Idealizing conditions are scapegoats for scientific hypotheses, too often blamed for falsehood better attributed to less obvious sources. But while the tendency to blame idealizations is common among both philosophers of science and scientists themselves, the blame is misplaced. Attention to the nature of idealizing conditions, the content of idealized hypotheses, and scientists’ attitudes toward those hypotheses shows that idealizing conditions are blameless when hypotheses misrepresent. These conditions help to determine the content of idealized hypotheses, and they do so in (...)
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  16. Stephen Kearns & Daniel Star (forthcoming). Weighing Explanations. In Andrew Reisner & Iwao Hirose (eds.), Weighing and Reasoning: A Festschrift for John Broome. Oxford University Press.
  17. Eleanor Knox, Abstraction and its Limits: Finding Space for Novel Explanation.
    Several modern accounts of explanation acknowledge the importance of abstraction and idealization for our explanatory practice. However, once we allow a role for abstraction, questions remain. I ask whether the relation between explanations at different theoretical levels should be thought of wholly in terms of abstraction, and argue that changes of variable between theories can lead to novel explanations that are not merely abstractions of some more detailed picture. I use the example of phase transitions as described by statistical mechanics (...)
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  18. Caterina Marchionni (2006). Contrastive Explanation and Unrealistic Models: The Case of the New Economic Geography. Journal of Economic Methodology 13 (4):425-446.
    The contrastive approach to explanation is employed to shed light on the issue of the unrealisticness of models and their assumptions in economics. If we take explanations to be answers to contrastive questions of the form, then unrealistic elements such as omissions and idealizations are (at least partly) dependent on the selected contrast. These contrast?dependent assumptions are shown to serve the function of fixing the shared causal background between the fact and the foil. It is argued that looking at the (...)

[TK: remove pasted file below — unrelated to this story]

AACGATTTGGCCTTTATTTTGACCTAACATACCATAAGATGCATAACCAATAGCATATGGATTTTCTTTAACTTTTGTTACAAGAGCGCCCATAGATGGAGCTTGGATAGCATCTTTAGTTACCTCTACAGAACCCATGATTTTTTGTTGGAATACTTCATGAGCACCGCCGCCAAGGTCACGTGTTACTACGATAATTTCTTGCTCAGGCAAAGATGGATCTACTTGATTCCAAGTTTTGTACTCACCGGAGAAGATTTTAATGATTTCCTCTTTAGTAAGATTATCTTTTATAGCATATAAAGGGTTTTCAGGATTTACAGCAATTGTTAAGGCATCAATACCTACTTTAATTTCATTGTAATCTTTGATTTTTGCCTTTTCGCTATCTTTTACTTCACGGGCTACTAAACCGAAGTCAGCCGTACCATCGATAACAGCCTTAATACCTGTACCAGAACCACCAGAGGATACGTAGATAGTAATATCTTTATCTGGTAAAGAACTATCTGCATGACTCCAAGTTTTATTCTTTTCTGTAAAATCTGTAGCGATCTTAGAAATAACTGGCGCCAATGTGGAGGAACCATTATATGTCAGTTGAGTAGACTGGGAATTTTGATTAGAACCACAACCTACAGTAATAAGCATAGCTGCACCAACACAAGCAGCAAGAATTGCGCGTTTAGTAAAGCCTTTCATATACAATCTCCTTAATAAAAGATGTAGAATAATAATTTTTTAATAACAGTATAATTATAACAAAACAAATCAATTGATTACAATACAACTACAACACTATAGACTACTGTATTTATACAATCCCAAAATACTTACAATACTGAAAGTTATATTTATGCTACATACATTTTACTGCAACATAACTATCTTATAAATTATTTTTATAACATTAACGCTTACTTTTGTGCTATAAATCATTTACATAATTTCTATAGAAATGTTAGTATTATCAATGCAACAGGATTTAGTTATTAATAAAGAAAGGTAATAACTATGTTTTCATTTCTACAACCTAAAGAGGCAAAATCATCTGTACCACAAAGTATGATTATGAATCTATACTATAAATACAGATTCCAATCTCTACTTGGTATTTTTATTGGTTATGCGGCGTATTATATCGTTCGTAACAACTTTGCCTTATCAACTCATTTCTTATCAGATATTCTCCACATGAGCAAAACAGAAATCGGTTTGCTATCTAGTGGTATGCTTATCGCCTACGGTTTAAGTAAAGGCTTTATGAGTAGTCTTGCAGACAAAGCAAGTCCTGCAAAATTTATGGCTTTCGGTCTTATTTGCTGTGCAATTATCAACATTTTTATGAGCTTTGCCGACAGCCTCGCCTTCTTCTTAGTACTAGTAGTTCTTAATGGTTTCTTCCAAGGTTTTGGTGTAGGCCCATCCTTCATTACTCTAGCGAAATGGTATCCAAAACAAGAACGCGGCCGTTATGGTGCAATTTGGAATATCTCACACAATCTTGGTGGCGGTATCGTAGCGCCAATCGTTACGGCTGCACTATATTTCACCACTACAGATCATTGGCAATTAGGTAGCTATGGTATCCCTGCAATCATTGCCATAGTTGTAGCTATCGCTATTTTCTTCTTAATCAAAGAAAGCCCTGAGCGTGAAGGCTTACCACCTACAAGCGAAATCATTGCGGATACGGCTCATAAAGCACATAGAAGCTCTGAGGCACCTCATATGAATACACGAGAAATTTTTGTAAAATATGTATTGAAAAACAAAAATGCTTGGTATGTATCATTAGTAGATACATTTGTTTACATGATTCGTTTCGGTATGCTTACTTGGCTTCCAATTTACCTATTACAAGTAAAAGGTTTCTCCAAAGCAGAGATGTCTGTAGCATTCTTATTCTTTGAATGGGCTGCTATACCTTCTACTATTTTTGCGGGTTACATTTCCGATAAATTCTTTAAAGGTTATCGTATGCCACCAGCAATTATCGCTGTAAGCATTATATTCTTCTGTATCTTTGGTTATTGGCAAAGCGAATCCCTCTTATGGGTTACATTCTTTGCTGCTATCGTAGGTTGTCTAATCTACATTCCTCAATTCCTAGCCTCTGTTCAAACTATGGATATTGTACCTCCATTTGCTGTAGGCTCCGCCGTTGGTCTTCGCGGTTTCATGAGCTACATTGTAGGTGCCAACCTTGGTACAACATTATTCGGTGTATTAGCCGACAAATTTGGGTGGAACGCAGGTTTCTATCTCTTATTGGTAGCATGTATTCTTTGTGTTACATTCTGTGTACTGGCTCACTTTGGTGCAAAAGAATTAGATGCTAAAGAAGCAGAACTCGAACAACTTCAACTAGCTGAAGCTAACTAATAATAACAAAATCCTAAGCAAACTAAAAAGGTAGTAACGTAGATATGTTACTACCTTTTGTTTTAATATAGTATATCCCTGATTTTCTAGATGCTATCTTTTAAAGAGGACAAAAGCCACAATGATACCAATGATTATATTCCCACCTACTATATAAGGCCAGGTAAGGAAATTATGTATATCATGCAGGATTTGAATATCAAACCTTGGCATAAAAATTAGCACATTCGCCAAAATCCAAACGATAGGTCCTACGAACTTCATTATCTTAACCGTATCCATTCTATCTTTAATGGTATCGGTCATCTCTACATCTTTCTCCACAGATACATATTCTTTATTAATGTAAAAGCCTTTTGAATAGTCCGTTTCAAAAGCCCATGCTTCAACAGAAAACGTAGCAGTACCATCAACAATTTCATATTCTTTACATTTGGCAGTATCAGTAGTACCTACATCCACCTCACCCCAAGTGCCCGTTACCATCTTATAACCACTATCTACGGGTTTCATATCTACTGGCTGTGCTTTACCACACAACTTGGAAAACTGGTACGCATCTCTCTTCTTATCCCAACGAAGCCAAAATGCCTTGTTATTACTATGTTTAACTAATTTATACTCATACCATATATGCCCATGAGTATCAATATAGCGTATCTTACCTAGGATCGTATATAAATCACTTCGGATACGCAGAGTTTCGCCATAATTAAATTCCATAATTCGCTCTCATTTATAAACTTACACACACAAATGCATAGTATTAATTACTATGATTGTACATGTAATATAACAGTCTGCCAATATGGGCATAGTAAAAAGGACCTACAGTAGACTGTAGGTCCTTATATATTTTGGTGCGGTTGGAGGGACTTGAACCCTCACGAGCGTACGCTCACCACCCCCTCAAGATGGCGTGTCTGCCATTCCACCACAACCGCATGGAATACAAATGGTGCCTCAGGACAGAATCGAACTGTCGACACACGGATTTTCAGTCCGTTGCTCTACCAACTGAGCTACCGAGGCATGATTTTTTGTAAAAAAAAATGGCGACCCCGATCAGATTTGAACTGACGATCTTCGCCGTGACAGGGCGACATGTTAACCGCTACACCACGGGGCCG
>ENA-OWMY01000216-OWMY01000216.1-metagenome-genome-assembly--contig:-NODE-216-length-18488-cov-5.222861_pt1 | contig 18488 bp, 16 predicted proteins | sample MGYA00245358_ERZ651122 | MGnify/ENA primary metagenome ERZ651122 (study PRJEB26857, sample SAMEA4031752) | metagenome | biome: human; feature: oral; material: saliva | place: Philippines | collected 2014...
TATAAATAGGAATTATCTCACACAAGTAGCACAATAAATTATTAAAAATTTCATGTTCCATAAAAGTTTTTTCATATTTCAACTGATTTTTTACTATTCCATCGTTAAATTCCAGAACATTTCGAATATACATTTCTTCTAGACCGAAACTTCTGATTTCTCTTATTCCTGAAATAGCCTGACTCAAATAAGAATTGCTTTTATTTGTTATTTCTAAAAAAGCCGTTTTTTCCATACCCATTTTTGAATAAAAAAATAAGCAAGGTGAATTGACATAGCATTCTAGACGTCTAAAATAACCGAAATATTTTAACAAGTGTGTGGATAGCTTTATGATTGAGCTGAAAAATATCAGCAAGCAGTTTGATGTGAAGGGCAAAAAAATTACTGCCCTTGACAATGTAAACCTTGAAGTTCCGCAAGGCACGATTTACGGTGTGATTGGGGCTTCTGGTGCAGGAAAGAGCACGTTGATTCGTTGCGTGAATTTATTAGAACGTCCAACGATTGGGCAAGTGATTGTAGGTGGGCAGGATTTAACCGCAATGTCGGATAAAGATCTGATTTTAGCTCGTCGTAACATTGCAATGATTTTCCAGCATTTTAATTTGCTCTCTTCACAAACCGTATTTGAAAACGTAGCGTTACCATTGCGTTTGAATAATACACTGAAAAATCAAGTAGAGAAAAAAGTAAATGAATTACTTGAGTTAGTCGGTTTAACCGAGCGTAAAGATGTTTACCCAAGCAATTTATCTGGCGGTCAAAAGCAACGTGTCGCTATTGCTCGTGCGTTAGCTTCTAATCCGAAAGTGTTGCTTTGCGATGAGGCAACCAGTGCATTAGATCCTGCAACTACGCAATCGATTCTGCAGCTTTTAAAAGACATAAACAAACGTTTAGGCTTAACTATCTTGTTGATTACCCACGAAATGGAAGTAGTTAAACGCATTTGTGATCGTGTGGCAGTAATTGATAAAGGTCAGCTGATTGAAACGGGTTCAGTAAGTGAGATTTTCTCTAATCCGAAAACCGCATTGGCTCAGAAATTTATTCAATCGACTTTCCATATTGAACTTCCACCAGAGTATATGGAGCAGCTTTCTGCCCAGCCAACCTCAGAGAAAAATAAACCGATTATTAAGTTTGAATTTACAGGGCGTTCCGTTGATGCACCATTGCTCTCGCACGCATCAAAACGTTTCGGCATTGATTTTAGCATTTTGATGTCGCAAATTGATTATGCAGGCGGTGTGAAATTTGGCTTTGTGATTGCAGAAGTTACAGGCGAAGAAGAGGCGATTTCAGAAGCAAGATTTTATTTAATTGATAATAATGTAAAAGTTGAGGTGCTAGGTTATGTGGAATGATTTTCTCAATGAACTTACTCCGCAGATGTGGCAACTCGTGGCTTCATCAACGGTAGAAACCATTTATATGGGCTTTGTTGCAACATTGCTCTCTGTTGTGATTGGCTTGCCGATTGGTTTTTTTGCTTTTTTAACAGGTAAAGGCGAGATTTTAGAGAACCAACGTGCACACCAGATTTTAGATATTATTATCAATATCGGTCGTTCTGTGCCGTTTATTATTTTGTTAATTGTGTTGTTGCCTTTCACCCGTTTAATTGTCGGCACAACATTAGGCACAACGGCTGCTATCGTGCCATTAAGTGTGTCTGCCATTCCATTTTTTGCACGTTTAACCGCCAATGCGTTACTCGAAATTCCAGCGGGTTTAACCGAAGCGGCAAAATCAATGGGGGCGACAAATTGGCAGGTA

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  19. Fabio Minazzi (forthcoming). Representation and Explanation In Science in the Opinion of Galileo and Einstein. Epistemologia.
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  20. Friday N. Ndubuisi (2008). Karl Popper on the Philosophy Of Dynamism in Science. Proceedings of the Xxii World Congress of Philosophy 40:67-82.
    There are a number of contentious issues in the study of philosophy of science. There is the issue of method, there is the issue of subject-matter, there is the issue of truth and certainty as well as the issue of rationality, and the utility of scientific discoveries. Popper demonstrated a lot of interest in the issue of method, stressing ways and means science as a living enterprise could make progress. His theory of conjecture and refutation, or falsifiability is in pursuance (...)
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  21. Robert T. Pennock (1995). Epistemic and Ontic Theories of Explanation and Confirmation. Kagaku Tetsugaku 28:31-45.
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  22. Joseph C. Pitt (1988). Galileo, Rationality and Explanation. Philosophy of Science 55 (1):87-103.
    It is argued that Galileo's theory of justification was a version of explanationism. Galileo's Dialogue on the Two Chief World Systems is to be read as primarily a defense of his theory of the tides. He shows how, by assuming Copernican motions, he can explain the tides, thereby justifying the endorsement of Copernicus. The crux of the argument rests on Galileo's account of explanation, which is novel in its reliance on the use of geometry. Finally, the consequences of his use (...)